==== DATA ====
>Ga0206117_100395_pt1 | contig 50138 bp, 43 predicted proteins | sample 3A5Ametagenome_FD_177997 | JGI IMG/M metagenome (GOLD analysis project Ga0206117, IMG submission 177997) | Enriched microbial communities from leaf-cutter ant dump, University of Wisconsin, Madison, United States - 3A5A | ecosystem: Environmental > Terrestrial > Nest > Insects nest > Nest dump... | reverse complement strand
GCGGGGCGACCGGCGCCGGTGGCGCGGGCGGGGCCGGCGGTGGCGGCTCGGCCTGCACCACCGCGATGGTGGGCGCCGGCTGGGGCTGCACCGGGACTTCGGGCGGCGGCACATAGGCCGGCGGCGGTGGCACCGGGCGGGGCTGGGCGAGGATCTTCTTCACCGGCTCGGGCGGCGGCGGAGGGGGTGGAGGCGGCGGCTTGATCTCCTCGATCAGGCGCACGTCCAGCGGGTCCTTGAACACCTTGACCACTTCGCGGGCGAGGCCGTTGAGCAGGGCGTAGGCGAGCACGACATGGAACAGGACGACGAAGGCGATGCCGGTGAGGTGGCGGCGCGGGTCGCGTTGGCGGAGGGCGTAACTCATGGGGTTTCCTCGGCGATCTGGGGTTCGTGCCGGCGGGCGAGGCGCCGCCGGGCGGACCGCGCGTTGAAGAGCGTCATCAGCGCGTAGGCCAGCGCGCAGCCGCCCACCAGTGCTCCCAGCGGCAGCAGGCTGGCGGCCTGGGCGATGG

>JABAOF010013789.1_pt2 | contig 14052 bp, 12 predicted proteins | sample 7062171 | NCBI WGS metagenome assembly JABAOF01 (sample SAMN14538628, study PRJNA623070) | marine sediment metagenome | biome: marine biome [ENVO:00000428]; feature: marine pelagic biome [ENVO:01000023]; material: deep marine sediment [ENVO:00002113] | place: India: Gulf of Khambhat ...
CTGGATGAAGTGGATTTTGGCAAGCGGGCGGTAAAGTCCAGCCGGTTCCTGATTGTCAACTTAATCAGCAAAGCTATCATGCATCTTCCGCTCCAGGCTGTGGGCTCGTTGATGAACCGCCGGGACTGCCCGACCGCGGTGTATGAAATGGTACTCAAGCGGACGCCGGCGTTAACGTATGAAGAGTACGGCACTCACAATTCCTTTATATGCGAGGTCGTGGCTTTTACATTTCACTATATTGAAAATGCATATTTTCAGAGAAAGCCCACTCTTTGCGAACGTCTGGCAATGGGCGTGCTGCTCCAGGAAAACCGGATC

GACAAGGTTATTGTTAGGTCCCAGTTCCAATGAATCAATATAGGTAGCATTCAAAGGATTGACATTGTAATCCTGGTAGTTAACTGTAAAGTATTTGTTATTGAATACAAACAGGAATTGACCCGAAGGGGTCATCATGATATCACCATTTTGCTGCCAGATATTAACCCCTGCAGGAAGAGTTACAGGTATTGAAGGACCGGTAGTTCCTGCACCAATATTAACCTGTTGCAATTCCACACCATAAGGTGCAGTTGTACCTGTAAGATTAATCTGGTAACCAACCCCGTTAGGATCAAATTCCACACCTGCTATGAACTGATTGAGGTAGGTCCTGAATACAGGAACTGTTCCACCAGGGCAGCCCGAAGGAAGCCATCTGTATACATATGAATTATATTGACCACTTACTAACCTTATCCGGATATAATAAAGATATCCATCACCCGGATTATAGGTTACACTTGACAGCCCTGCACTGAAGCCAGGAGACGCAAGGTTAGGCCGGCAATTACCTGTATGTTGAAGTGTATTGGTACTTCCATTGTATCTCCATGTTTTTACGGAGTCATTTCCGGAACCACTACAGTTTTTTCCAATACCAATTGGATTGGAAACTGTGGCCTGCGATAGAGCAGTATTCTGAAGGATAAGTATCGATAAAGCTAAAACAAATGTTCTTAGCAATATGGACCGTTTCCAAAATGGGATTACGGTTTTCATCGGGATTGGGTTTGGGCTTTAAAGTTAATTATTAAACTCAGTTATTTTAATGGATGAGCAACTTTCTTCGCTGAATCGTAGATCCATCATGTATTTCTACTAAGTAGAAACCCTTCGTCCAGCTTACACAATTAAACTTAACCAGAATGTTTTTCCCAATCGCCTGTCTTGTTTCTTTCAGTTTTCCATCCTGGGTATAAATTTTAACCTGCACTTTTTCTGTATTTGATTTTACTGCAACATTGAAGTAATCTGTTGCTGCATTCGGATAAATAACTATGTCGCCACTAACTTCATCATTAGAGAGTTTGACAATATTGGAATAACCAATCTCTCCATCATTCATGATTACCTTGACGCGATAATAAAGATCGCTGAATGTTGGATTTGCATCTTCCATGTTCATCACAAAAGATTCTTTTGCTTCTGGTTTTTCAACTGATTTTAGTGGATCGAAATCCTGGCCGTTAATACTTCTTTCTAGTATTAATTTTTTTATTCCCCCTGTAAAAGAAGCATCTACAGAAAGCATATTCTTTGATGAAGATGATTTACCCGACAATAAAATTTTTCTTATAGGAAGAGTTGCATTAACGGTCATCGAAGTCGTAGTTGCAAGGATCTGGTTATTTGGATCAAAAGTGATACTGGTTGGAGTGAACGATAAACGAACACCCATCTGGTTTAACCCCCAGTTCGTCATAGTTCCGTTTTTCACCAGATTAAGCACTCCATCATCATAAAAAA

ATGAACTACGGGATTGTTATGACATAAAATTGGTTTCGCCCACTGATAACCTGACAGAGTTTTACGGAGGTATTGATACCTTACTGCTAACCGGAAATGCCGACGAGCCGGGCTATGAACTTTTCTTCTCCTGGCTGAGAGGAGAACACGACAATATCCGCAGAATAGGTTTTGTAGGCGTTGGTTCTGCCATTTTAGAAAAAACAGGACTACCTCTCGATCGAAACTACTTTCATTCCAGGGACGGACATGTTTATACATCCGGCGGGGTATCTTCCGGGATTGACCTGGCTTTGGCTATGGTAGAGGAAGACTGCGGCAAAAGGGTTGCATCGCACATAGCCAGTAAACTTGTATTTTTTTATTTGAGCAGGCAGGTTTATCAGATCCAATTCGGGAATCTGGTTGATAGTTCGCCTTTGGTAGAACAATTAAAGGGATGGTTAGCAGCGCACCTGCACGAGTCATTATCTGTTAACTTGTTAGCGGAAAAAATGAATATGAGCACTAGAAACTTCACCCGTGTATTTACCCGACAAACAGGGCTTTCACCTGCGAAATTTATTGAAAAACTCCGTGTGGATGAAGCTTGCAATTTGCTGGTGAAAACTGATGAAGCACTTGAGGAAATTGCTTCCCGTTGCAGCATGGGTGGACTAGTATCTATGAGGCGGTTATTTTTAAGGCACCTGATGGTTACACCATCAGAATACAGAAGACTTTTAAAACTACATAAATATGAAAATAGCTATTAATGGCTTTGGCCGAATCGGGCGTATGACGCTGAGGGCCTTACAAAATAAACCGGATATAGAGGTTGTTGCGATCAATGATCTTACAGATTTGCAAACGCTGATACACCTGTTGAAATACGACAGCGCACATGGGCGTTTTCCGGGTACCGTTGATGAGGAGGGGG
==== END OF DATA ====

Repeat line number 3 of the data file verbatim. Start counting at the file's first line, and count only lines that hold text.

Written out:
>JABAOF010013789.1_pt2 | contig 14052 bp, 12 predicted proteins | sample 7062171 | NCBI WGS metagenome assembly JABAOF01 (sample SAMN14538628, study PRJNA623070) | marine sediment metagenome | biome: marine biome [ENVO:00000428]; feature: marine pelagic biome [ENVO:01000023]; material: deep marine sediment [ENVO:00002113] | place: India: Gulf of Khambhat ...